Misleading medical news: be wary and aware!
February 25, 2016
Misleading medical news: be wary and aware!WRITTEN BY: Brian GM Durie MD
Two weeks ago in my blog, I discussed a Yale News story that announced: “Yale researchers discover underlying cause of myeloma.” I pointed out that they had shown evidence that a lipid trigger factor was involved in the development of myeloma in patients with Gaucher’s disease – a rare metabolic disease. And for these patients only. This point was also emphasized in a Health News Review report. Subsequently, Yale News changed the headline of their news release to “Researchers link lipids to one third of myelomas” – conceding that for 70% of patients, there was no link!
But what about the 30% figure? Well, 31% of MGUS patients and 34% of myeloma patients have monoclonal proteins with affinity for lipids. What does this mean? Is this a causal link to the development of MGUS and/or myeloma? Maybe or maybe not. It could be some type of as yet unexplained cross reactivity. In the study’s discussion, the authors conclude, “Further studies in larger cohorts are needed…” And so for now, all we are left with is the evidence that myeloma in Gaucher’s disease is linked to lipids.
Misleading Medical News
This analysis highlights what is becoming an uncomfortable trend – misleading medical information in the news! Let me give you two recent examples. The first comes as the result of a question from a myeloma patient about the Zika virus. The patient asks, “While traveling to a country where Zika virus is present, what are the recommendations?” Well, this is obviously a very important question since myeloma patients have a reduced immune system and may be more susceptible to Zika virus. A recent NPR story, “How Scientists Misread the Threat of Zika Virus” highlights some of the confusion and questions surrounding this virus. The Zika virus was discovered in 1947 in the Zika forest in Uganda. However, until recently, the virus in Africa was not associated with the birth of children with small heads (microcephaly) nor a neurologic disease like polio called Guillain Barré Syndrome.
What has happened? Has Zika virus mutated to a more virulent form? Could other factors be involved—such as the toxic chemicals which were spread sprayed in Brazil to kill the mosquitos?; or the Oxitec GM male mosquitoes released to cause death to larvae if not blocked by tetracycline? One concern is that 15 million GM male mosquitoes have been released in Brazil, increasing the pregnancy rate in females—who are more likely to sting when pregnant. So is it Zika virus itself (maybe mutated), the chemicals, or the GM mosquitoes? It will take some time to sort all this out, and there are so many confusing stories in the news that it can be hard to get to the truth of the matter.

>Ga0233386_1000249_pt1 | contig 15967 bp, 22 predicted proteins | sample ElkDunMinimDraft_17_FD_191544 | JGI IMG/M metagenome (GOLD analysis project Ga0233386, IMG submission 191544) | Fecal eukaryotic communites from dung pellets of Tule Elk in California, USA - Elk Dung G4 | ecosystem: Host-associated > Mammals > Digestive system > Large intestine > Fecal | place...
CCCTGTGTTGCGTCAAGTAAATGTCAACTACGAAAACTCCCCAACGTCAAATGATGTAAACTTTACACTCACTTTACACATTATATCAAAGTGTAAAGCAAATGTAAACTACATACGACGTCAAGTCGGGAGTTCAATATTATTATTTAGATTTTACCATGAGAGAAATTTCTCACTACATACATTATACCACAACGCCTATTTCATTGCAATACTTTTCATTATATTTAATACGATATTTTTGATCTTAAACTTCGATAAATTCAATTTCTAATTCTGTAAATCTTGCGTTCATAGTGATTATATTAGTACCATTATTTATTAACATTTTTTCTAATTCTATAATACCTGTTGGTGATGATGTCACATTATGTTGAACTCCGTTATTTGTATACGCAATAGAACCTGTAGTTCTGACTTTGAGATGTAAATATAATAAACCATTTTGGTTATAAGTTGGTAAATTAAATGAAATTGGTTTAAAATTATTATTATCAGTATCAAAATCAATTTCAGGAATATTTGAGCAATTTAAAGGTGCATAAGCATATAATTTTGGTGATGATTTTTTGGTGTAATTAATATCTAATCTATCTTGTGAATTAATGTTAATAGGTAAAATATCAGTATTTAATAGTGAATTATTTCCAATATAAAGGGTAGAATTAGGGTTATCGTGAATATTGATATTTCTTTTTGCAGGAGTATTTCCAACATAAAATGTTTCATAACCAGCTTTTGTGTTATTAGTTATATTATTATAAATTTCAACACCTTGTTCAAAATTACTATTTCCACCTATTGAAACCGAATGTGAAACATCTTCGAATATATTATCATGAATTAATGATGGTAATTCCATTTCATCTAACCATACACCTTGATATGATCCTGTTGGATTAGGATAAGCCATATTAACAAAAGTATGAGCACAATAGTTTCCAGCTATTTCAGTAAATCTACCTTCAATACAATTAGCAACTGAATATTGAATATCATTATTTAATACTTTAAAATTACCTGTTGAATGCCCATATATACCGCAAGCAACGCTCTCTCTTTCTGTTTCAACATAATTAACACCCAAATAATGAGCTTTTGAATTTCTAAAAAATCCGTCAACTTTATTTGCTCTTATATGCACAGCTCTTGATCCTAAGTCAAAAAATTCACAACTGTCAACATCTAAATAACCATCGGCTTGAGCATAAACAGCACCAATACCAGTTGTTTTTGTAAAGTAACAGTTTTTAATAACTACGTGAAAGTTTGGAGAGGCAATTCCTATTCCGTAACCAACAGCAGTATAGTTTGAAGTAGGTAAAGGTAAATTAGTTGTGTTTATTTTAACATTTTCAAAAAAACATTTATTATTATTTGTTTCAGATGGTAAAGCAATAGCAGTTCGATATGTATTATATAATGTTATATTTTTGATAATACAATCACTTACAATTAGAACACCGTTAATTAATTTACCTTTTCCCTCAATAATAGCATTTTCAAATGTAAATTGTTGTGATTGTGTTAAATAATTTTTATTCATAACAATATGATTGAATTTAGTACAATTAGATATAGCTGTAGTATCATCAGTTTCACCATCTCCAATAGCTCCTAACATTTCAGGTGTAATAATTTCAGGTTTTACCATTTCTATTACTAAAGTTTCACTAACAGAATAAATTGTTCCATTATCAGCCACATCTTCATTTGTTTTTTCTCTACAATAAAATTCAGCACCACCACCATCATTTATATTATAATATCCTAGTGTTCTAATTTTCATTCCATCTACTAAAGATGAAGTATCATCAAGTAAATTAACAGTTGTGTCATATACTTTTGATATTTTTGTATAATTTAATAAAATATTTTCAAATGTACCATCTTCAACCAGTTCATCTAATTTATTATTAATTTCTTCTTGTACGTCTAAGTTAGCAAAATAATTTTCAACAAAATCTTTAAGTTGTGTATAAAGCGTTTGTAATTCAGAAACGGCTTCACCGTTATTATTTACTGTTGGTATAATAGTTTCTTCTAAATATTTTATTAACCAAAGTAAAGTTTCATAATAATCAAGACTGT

Bottom line: Myeloma patients should definitely avoid traveling to Zika-affected areas! Even if pregnancy is not a consideration personally, it may be for other family members or friends, and the risk of Guillan Barré, the polio-like condition, is real!
Crowdfunding Clinical Trials
Another topic in the news recently are reports of myeloma research conducted through crowdfunding. This research is separate from mainstream research and is focused upon projects given priority by a crowdfunding team. This is not necessarily good or bad, but it overlaps with ongoing national and other group efforts. For example, after much debate within the National Institutes of Health (NIH), the National Cancer Institute (NCI), and the Cancer Therapy Evaluation Program (CTEP), SWOG has been conducting a trial in “High Risk Myeloma” with Dr. Saad Usmani as the Principal Investigator. This is a priority effort – but also one claimed by some crowdfunders to be a project without funding, needing dollars for their researchers to work on.
How can this be? Is there funding or not? Do patients need to give their hard-earned cash for this separate effort? Is anything additional to be learned or gained in the big picture? Many questions and uncertain answers surround news of this crowdfunding approach to research.
Bottom, bottom line: It is hopefully clear that many complex medical issues are now in the news. Are they 100% correct as reported? Maybe not! Do patients need to be wary and aware? – For sure.
As these stories unfold—including the latest developments in what scientists are learning about “The Potential Hidden Toll of Zika” – I will do my best to identify any concerns that may emerge.
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